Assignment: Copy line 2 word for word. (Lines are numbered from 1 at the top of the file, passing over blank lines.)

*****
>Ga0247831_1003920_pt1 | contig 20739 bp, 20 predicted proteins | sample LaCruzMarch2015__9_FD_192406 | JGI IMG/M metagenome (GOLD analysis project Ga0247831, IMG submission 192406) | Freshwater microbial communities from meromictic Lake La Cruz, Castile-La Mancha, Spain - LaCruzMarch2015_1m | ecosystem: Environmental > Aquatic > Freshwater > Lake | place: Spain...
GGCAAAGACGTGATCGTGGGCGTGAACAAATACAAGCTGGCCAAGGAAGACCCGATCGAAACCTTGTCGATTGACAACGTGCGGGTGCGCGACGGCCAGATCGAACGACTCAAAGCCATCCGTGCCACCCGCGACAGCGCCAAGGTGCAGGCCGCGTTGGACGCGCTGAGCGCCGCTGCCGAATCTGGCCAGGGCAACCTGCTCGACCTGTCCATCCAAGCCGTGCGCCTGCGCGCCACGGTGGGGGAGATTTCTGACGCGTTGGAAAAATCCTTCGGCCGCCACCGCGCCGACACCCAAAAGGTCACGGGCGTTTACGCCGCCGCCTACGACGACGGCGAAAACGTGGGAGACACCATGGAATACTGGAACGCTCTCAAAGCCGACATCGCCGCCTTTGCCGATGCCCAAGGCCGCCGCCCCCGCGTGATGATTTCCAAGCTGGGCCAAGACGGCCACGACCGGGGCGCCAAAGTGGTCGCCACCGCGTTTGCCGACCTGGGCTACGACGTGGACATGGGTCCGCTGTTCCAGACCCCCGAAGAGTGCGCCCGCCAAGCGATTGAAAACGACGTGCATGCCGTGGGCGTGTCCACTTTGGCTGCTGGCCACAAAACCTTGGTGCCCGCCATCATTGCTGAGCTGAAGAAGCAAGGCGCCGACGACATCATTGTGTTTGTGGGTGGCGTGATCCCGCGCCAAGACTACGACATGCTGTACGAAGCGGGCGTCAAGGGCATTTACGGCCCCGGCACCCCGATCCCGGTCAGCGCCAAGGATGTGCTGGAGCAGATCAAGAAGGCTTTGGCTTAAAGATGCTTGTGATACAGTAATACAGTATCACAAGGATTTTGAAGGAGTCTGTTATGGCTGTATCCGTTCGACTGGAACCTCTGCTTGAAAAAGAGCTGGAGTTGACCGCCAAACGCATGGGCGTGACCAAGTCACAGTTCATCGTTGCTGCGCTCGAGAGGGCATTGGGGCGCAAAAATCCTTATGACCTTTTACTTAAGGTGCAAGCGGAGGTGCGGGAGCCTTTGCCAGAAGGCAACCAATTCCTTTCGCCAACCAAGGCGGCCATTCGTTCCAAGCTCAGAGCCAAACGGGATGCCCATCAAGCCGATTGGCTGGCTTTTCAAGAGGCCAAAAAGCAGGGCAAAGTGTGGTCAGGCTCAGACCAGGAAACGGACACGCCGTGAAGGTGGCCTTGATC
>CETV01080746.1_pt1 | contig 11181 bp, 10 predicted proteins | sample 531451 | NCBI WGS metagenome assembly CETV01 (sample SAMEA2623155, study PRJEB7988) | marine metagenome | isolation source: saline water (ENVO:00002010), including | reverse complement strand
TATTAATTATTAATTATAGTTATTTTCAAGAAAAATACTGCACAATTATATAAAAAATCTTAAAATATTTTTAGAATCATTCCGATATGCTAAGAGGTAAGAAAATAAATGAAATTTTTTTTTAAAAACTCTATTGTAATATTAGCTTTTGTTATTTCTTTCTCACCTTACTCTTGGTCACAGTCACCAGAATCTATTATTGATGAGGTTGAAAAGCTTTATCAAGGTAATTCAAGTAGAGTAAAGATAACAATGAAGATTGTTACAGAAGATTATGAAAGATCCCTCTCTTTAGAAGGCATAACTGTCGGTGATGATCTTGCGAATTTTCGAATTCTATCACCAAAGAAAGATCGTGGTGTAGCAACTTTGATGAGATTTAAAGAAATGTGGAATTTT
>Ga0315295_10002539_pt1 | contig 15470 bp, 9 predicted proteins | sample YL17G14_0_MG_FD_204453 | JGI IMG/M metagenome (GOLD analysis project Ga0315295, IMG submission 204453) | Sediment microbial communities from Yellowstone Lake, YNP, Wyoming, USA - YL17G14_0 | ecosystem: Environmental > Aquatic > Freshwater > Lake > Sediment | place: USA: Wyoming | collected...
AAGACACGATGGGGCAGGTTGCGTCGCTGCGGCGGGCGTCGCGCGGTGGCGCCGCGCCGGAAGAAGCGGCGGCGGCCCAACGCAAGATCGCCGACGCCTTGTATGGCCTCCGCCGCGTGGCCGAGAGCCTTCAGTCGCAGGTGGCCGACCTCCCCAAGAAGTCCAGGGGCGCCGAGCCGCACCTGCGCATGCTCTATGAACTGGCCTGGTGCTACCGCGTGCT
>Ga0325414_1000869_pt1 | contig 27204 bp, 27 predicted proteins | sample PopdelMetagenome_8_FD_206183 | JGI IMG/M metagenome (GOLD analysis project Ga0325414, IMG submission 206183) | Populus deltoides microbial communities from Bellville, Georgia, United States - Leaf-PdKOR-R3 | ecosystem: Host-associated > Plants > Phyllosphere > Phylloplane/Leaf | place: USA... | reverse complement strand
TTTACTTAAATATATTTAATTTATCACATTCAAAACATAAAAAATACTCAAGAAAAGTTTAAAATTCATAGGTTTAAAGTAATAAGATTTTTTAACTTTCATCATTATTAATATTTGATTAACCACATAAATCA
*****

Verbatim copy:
GGCAAAGACGTGATCGTGGGCGTGAACAAATACAAGCTGGCCAAGGAAGACCCGATCGAAACCTTGTCGATTGACAACGTGCGGGTGCGCGACGGCCAGATCGAACGACTCAAAGCCATCCGTGCCACCCGCGACAGCGCCAAGGTGCAGGCCGCGTTGGACGCGCTGAGCGCCGCTGCCGAATCTGGCCAGGGCAACCTGCTCGACCTGTCCATCCAAGCCGTGCGCCTGCGCGCCACGGTGGGGGAGATTTCTGACGCGTTGGAAAAATCCTTCGGCCGCCACCGCGCCGACACCCAAAAGGTCACGGGCGTTTACGCCGCCGCCTACGACGACGGCGAAAACGTGGGAGACACCATGGAATACTGGAACGCTCTCAAAGCCGACATCGCCGCCTTTGCCGATGCCCAAGGCCGCCGCCCCCGCGTGATGATTTCCAAGCTGGGCCAAGACGGCCACGACCGGGGCGCCAAAGTGGTCGCCACCGCGTTTGCCGACCTGGGCTACGACGTGGACATGGGTCCGCTGTTCCAGACCCCCGAAGAGTGCGCCCGCCAAGCGATTGAAAACGACGTGCATGCCGTGGGCGTGTCCACTTTGGCTGCTGGCCACAAAACCTTGGTGCCCGCCATCATTGCTGAGCTGAAGAAGCAAGGCGCCGACGACATCATTGTGTTTGTGGGTGGCGTGATCCCGCGCCAAGACTACGACATGCTGTACGAAGCGGGCGTCAAGGGCATTTACGGCCCCGGCACCCCGATCCCGGTCAGCGCCAAGGATGTGCTGGAGCAGATCAAGAAGGCTTTGGCTTAAAGATGCTTGTGATACAGTAATACAGTATCACAAGGATTTTGAAGGAGTCTGTTATGGCTGTATCCGTTCGACTGGAACCTCTGCTTGAAAAAGAGCTGGAGTTGACCGCCAAACGCATGGGCGTGACCAAGTCACAGTTCATCGTTGCTGCGCTCGAGAGGGCATTGGGGCGCAAAAATCCTTATGACCTTTTACTTAAGGTGCAAGCGGAGGTGCGGGAGCCTTTGCCAGAAGGCAACCAATTCCTTTCGCCAACCAAGGCGGCCATTCGTTCCAAGCTCAGAGCCAAACGGGATGCCCATCAAGCCGATTGGCTGGCTTTTCAAGAGGCCAAAAAGCAGGGCAAAGTGTGGTCAGGCTCAGACCAGGAAACGGACACGCCGTGAAGGTGGCCTTGATC